Renowned Radiologist Dr. David Levin refers to OIA as his “best idea”.
MY BEST IDEA: ESTABLISHING A STRATEGIC COMMERCIAL PARTNERSHIP FOR AN OUTPATIENT IMAGING CENTER
I was chairman of the Department of Radiology at Thomas Jefferson University Hospital from 1986 until I semiretired in 2002. Although the hospital’s capital budget process was reasonably generous to us over the years, by around 1998 I felt we were falling behind. We had substantial backlogs in MRI and CT, and a PET scanner wasn’t even on the horizon. When I pleaded with the hospital administration for additional equipment, they told me that the board of trustees couldn’t approve more dollars for radiology. After a year or two of this, I lost patience and told them I wanted to go outside and broker a deal to bring in private investment capital in a joint venture. Somewhat reluctantly, they agreed, probably to shut me up more than anything else.
I began speaking with imaging center companies and found considerable variability in what they would offer. Most proposals were quite unfavorable: we’d take most of the risk, and they’d own the majority share of the facility. This was certainly not very appealing, but I kept at it and eventually found one company in which I developed a sense of trust. The company had experience and was particularly interested in working with academic radiology departments. Its CEO struck me as someone who was knowledgeable, fair, and honest. After some not-too-difficult negotiations, we struck a deal to build a new imaging center one block away from the hospital as a joint venture owned by our department, the hospital, and the company. The company would manage the center, for which they would receive a fee, in addition to their share of any profits from ownership. It would be our department’s first experience owning any of its equipment. Almost all start up costs, including build-out and equipment purchase, were to be financed and therefore required only a small initial capital infusion from the venture partners.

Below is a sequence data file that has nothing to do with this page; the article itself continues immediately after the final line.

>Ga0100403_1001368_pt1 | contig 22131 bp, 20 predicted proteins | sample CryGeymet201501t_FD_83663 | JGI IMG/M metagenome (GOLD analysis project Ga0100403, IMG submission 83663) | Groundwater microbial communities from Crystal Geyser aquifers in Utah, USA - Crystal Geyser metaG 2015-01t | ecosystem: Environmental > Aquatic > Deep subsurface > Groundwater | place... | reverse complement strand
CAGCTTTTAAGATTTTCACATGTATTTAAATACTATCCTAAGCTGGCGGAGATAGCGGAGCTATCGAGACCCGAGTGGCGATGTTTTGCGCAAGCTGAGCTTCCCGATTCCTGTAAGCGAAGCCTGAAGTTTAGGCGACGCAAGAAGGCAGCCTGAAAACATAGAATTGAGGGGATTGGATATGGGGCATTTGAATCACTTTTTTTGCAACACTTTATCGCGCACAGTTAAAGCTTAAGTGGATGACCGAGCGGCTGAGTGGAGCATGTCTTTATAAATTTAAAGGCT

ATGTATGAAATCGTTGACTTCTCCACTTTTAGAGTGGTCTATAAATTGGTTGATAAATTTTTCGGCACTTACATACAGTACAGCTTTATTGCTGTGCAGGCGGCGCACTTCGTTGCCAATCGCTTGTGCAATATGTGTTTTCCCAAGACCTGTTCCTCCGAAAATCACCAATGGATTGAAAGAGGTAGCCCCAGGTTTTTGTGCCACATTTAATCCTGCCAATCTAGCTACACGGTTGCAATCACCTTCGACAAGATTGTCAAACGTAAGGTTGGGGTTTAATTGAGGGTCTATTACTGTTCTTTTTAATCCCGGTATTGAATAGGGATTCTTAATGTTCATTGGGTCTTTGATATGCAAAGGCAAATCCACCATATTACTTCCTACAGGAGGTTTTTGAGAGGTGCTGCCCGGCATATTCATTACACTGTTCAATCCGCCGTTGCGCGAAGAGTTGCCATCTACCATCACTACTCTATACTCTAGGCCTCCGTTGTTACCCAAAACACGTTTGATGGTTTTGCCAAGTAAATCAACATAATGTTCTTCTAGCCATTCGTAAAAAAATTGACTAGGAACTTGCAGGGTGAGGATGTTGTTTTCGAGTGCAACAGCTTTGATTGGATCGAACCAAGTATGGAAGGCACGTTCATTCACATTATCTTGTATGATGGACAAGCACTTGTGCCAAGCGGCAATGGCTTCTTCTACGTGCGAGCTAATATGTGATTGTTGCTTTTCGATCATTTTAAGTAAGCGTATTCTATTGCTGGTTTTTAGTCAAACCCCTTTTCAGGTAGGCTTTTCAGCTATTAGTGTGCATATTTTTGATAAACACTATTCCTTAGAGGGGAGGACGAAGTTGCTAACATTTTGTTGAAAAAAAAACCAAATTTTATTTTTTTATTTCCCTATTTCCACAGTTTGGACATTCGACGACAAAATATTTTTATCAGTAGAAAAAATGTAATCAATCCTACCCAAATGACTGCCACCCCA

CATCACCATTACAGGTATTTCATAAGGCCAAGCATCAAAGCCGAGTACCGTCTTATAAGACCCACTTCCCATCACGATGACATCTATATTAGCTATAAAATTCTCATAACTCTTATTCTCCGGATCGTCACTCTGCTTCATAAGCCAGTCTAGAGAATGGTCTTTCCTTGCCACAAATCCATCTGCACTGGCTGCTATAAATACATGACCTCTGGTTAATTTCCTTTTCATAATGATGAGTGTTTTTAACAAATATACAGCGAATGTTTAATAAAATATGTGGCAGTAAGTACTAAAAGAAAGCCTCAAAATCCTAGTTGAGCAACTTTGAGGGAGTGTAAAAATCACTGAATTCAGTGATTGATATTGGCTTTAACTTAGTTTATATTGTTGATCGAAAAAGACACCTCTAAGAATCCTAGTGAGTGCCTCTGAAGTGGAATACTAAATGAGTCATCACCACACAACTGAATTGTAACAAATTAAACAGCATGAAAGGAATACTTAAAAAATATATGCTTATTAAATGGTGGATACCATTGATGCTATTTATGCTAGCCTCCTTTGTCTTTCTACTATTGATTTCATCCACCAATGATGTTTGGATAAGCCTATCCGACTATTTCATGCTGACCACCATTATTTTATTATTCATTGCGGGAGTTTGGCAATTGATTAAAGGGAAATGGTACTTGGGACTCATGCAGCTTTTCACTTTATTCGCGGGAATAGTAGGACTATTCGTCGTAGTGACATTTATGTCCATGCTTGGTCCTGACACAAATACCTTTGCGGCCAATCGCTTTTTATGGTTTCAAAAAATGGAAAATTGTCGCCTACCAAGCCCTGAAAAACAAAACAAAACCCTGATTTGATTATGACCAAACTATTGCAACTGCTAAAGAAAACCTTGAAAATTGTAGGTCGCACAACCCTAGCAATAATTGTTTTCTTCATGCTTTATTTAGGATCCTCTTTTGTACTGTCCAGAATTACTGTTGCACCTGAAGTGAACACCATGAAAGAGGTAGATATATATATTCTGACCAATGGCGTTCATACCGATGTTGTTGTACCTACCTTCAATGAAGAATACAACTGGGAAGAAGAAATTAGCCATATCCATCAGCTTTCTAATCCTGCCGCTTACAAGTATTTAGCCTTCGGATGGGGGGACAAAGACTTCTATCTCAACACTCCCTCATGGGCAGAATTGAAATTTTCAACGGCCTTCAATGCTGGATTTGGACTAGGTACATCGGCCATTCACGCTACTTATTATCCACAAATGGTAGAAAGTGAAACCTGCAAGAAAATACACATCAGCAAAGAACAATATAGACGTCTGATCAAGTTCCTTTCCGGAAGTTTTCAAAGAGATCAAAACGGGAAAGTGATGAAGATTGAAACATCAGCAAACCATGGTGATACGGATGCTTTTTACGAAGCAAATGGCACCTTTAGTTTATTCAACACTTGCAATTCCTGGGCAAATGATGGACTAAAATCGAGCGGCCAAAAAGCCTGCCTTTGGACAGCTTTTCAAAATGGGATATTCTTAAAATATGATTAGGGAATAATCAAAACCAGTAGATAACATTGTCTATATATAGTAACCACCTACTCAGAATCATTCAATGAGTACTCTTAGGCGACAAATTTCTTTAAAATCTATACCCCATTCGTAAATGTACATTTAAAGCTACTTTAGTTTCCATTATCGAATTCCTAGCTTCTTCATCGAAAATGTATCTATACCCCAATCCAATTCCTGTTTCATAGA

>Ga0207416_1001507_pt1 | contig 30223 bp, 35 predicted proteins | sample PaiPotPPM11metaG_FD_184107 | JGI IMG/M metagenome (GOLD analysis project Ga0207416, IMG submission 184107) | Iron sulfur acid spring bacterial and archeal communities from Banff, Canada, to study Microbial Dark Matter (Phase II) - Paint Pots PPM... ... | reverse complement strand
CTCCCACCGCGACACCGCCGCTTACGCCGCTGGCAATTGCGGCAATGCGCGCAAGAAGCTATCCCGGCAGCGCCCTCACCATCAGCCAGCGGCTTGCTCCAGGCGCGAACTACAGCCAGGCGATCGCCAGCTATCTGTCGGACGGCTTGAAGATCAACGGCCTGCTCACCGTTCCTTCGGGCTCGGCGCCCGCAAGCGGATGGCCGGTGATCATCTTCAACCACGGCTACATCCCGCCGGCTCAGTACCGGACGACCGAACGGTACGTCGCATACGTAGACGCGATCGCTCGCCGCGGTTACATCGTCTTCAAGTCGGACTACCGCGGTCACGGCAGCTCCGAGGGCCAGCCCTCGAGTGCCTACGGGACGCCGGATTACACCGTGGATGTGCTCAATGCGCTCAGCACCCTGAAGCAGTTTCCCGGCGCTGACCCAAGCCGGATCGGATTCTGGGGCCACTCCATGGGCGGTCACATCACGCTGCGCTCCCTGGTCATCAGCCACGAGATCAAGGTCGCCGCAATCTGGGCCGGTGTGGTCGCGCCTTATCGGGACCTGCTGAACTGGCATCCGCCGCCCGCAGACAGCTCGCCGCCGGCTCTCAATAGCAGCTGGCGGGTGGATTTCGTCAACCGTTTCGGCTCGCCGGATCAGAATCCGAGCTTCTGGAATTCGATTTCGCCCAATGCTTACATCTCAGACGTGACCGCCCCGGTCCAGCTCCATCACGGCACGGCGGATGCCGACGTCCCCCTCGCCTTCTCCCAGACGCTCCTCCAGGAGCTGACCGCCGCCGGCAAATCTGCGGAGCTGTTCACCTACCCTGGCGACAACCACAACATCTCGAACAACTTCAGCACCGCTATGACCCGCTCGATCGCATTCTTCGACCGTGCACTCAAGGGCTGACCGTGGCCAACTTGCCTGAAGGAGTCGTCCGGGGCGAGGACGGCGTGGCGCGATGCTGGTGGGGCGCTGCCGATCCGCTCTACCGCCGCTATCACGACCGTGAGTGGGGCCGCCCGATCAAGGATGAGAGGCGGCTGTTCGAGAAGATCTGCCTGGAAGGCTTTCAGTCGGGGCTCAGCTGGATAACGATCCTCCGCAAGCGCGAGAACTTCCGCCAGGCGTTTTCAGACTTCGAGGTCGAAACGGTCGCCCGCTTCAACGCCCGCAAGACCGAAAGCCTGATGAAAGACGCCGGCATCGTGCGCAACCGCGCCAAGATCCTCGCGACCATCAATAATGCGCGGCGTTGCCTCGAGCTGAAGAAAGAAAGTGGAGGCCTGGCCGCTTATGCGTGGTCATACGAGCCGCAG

Our department business manager had at first suggested that maybe we ought to do it in partnership just with the hospital, leaving the company out of it. I didn’t like that idea because neither he nor I (and certainly not the hospital) had the know how or time to do it right. For one thing, we weren’t absolutely sure the market was there for a venture like this. But the company knew how to do proper due diligence, and their subsequent willingness to participate as an equity partner and share risk with us convinced both the hospital administration and me that the plan was feasible. For another, there were dozens, if not hundreds, of little details to be attended to that were best taken care of by people who had the experience and had been through it before. Among these were having to rent space, complete architectural designs, get construction permits and licenses, draw up contracts and other legal documents, arrange for financing, work out reimbursement schedules with payers, hire personnel, and develop a marketing plan. And these were just the bigger things. Without the company’s taking over responsibility for all this, I’m convinced the project never would have gotten off the ground.